UL141 has no sequence similarity to any other known cellular protein. For SPR studies, the UL141 ectodomain was expressed as a thrombin-cleavable Fc fusion protein in Spodoptera frugiperda (Sf9) insect cells using the baculovirus mediated expression system. However, recombinant UL141 purified by this method gradually lost its ability to bind to TRAIL-R2 within 3 days, suggesting it was unstable in solution. As an attempt to attain stable and homogeneously glycosylated protein for structural studies, UL141 was co-expressed with TRAIL-R2 in Sf9 cells. The resulting complex was co-purified, and was found to be stable in solution for several weeks and amenable to crystallization. In agreement with our biochemical analysis using size exclusion chromatography, UL141 forms a non-covalent homodimer (Figure S1a and Figure 1a). Structural analysis revealed that UL141 interacts in a head-to-tail fashion to form a well-packed dimer that is stabilized primarily through polar interactions, such as hydrogen bonds and salt bridges, and several hydrophobic contacts, while burying a total surface area of 1423 Å2. The UL141 ectodomain exhibits an N-terminal immunoglobulin (Ig)-like domain, followed by an additional C-terminal β-sheet domain (Figure 1a, 1b). The presence of ten β-strands, arranged in two antiparallel β-sheets (formed by β-strands a, a′, g, f, c, c′, c″ and β-strands d, e, b, respectively) and a tryptophan residue (W74) packed over a central disulfide bond (C67–C143) linking β-strands b and f clearly classifies it as a variable (V-type) Ig-like domain (residues 32–161). The additional C-terminal β-sheet domain (amino acids 162–246) is formed by a three-stranded antiparallel β-sheet (β-strands 1, 2 and 3) and two short α-helices at the C-terminus (H3 residues 191–195, H4 residues 233–241). The N-terminal Ig-like domain also features two additional short α-helices (H1 and H2). Helix H1 (residues 46–51) separates the β-strand a from a′ and the ‘one-turn’ helix H2 (residues 107–110) is between c″ and d β-strands. The second disulfide bond of UL141 (C84–C234) connects α-helix H4 of the C-terminal domain with the bottom of the N-terminal Ig-like domain.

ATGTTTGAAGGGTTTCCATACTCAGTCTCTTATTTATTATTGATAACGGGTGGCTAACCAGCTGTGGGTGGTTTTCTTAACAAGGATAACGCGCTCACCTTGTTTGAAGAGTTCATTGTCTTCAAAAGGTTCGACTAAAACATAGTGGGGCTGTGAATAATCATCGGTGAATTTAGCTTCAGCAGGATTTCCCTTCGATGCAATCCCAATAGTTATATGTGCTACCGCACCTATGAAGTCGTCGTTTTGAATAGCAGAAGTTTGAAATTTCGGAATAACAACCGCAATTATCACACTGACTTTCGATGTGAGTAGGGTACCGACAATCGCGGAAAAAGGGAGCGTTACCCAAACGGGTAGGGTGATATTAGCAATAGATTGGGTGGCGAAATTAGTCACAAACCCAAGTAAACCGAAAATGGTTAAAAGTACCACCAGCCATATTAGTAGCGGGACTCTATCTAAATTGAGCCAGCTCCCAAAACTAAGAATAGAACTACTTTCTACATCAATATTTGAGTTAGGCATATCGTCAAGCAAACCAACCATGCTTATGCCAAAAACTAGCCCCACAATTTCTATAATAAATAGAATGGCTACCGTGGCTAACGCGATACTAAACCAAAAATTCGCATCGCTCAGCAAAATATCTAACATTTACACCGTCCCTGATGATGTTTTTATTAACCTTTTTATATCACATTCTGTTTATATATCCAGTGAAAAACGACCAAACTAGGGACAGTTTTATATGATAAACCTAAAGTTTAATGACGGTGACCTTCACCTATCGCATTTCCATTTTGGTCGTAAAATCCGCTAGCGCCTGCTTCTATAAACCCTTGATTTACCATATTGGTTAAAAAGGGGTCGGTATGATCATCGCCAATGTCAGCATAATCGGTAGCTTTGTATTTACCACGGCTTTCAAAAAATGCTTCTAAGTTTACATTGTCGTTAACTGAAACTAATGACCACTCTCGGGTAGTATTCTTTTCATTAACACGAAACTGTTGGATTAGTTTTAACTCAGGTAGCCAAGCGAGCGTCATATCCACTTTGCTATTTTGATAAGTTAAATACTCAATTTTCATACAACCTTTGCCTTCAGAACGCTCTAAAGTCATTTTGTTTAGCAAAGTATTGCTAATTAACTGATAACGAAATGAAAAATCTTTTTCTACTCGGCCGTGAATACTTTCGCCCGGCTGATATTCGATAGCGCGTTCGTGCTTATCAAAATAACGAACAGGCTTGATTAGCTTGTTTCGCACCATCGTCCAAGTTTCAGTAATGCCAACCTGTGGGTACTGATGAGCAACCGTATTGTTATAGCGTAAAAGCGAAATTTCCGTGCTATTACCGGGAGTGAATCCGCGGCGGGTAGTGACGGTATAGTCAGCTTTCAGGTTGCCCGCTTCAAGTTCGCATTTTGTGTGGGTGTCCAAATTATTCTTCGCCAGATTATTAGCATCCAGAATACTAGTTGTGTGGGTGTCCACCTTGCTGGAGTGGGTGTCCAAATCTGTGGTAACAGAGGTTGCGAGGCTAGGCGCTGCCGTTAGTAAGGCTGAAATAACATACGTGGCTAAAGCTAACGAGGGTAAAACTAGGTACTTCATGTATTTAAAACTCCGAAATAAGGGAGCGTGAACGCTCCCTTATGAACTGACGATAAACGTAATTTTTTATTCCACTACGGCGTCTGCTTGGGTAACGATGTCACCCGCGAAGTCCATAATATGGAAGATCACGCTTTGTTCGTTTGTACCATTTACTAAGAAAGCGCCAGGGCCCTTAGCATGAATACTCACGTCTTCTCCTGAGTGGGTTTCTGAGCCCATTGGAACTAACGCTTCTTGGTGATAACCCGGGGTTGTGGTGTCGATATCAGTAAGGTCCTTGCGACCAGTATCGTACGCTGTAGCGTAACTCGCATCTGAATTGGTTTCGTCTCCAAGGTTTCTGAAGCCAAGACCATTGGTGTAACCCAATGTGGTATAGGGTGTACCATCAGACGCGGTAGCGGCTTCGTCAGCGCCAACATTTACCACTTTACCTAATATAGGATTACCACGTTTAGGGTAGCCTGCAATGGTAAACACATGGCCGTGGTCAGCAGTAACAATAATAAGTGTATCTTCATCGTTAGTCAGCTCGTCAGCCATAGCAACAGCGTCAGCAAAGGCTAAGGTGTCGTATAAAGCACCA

Structure of the TRAIL-R2 human death receptor

The structure of TRAIL-R2 bound to its homotrimeric cellular ligand TRAIL has been reported previously ([20] PDB: 1DU3; [21] PDB: 1D4V; [22] PDB: 1D0G). Each monomer of the trimeric TRAIL, binds to one TRAIL-R2 molecule, thereby leading to the trimerization and clustering of TRAIL-R2 on the cell surface, the hallmark oligomerization state thought to initiate signaling by TNFRs (Figure 2a).

Figure 2. Comparison of the UL141 and TRAIL binding footprints on TRAIL-R2.